Topics:  Dunkley byelection; Energy policy; Prime Minister of Malaysia visit for ASEAN summit;

02:45PM AEDT
4 March 2024


Tom Connell: Welcome back. A lot of dissection of the Dunkley result after the weekend’s by election. Joining me now is Shadow Foreign Affairs Minister Simon Birmingham. Thank you for your time. What was your take?


Simon Birmingham: G’day Tom, good to be with you.


Tom Connell: It’s pretty dire for cost of living. Would you call it a bit of a muted swing, given how much things were set up for voters to send a message, as they say?


Simon Birmingham: No, Tom, I think this was a positive and strong outcome. I mean, of course, there is always more work to be done, but it’s pretty clear. No government, first term government has lost a by election in more than 90 years. And the swing that appears to have been achieved with postal votes still coming in and so forth, is more than twice the average that a first term government has faced against us. So, the recovery in the Liberal vote, uh, the size of the swing against a first term government, these are all very encouraging signs. Of course, there is work still to be done and we knew that going into the by election. It was always going to be the case coming out of the by election too, because there’s up to 12 months left to run roughly on this parliamentary terms, and we need to make sure that we are not just seeking to hold the government to account, but as we run up to the election, offering positive alternatives to the Australian people, as we will.


Tom Connell: Lots of different stats on different averages on by elections. I won’t go through them all. I think we’ve said enough about that. But what about when we look at the strategy for the Coalition? This is the suburban side of things, the cities, and that is mainly teal seats, but it includes seats such as Higgins as well. If a voter last time left the Liberal Party, they had voted for the Liberal Party before but voted another way. What reason would bring them back right now to the Liberal Party?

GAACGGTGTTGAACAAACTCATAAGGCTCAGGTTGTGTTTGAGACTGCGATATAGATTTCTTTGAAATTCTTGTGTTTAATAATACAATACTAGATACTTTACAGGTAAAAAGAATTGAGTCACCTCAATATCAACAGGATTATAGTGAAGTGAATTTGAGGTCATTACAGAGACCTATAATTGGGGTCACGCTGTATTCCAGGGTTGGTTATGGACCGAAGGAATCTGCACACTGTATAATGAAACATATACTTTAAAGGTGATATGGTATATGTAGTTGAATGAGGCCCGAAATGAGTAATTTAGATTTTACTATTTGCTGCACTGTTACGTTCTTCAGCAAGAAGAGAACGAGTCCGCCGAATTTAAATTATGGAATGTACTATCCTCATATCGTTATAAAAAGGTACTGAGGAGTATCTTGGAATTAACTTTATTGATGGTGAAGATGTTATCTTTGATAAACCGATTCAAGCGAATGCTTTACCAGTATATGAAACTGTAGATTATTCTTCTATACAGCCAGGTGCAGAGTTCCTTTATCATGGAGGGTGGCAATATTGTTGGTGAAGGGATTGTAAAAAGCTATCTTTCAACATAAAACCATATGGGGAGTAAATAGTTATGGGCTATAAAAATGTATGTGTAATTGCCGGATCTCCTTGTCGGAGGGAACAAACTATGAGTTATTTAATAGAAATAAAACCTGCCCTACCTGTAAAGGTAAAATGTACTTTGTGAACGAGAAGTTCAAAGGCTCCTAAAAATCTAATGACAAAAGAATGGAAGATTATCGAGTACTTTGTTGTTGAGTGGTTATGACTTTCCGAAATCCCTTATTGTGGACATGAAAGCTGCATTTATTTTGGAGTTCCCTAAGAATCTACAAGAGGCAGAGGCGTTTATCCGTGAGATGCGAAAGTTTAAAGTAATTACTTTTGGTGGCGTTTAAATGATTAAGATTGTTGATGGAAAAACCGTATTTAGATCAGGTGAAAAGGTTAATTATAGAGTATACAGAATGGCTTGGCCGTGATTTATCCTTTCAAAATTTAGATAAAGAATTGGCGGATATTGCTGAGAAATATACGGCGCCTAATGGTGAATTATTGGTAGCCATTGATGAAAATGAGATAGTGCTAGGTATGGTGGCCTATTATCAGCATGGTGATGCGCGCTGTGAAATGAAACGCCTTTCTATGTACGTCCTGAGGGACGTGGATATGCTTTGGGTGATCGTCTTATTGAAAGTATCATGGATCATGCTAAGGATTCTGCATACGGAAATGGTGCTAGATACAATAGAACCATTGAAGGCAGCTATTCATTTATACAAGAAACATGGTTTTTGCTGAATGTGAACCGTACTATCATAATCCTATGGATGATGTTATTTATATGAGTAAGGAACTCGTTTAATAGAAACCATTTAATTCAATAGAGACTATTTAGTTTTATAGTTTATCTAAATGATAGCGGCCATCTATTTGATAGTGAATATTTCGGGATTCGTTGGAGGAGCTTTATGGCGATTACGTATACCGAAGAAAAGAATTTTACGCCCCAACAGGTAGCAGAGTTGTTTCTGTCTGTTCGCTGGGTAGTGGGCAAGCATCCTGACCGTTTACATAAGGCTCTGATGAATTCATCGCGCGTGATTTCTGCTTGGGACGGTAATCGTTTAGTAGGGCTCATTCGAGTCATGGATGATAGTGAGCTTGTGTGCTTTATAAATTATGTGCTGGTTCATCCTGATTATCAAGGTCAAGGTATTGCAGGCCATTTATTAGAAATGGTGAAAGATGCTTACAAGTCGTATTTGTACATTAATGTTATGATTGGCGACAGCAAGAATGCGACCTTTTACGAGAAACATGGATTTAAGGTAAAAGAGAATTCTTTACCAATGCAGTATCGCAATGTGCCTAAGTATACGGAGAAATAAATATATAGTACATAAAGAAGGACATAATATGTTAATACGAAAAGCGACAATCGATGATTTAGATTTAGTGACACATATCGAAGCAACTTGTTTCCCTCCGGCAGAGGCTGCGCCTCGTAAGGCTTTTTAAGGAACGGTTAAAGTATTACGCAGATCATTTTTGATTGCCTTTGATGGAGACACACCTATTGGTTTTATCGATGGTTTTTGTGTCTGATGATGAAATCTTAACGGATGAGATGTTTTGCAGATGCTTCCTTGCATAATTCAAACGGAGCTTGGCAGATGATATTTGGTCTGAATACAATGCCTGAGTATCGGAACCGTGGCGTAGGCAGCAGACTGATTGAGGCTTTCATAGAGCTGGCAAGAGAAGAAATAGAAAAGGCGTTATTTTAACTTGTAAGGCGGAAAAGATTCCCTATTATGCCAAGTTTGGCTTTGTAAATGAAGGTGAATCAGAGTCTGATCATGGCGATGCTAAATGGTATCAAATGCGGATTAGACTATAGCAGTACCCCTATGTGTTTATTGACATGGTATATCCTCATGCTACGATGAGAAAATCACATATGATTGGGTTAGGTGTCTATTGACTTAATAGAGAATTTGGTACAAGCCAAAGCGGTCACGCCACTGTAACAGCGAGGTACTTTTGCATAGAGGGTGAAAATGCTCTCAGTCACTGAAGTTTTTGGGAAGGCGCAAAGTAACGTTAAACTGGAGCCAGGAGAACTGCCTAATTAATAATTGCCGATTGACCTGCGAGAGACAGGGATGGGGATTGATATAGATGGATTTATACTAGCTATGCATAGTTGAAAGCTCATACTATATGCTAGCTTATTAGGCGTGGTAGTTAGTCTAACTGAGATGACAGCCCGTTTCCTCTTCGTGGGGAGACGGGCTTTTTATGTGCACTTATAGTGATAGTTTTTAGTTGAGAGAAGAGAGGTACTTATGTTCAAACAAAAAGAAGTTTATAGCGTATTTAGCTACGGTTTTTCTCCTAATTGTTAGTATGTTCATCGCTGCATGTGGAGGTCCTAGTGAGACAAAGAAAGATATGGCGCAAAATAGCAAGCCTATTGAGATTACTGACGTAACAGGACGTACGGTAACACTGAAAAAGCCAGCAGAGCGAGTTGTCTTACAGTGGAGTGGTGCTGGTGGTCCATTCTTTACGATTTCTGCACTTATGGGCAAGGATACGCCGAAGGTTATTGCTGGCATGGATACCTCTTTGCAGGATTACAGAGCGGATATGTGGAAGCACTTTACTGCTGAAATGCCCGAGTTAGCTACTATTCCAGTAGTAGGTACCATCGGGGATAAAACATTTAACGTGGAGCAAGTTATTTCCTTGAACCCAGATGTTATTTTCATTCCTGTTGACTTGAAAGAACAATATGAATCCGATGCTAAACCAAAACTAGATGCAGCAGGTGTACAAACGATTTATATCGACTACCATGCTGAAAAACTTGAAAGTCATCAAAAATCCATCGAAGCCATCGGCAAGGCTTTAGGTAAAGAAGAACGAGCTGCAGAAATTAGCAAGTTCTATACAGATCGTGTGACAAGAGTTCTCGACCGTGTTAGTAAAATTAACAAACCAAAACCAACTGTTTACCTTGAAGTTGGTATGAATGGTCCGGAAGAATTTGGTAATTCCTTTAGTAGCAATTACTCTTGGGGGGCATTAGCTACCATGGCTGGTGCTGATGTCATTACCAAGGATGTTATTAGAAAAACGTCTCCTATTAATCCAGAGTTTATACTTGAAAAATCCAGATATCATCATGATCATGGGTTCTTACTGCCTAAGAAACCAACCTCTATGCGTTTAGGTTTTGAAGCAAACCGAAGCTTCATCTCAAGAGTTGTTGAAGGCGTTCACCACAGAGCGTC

Simon Birmingham: Well Tom, we’re not facing a general election right now. We will face a general election sometime in the next 12 months or so, and we will be presenting compelling reasons. Now, of course, there are some that are already exist, and those reasons go very much to the core of the government’s broken promises and failures. So, Anthony Albanese’s failure to deliver the $275 promised cut to people’s electricity bills and instead overseeing significant growth in those electricity bills, broken promises in relation to superannuation tax or income tax. The range of different areas where the government is letting Australians down and failing, and where we have seen Australia’s household disposable income go backwards by a greater degree than any other developed nation. But we will be outlining very clearly more positive policies. We’ve already announced some in relation to support for home ownership and access to superannuation, support for pensioners to be able to work more and keep more of what they earn. Things that do help different cohorts with addressing some of the cost of living pressures. We’ll have plenty more to say in the run up to that election to give a sharp contrast and what people can absolutely bank on is that when we outline our income tax plans and say, this is what we will be doing, it is what we will do in government. Unlike Anthony Albanese, who has been shown to say one thing before an election and do the opposite afterwards.


Tom Connell: We’ll find out ultimately what you will be doing. What about on climate policy? Your leader, Peter Dutton, said over the weekend, part of the reason you can win back so-called teal seats is a credible climate policy. Well, a credible climate policy have to include an update on your party’s previous 2030 emissions reduction pledge.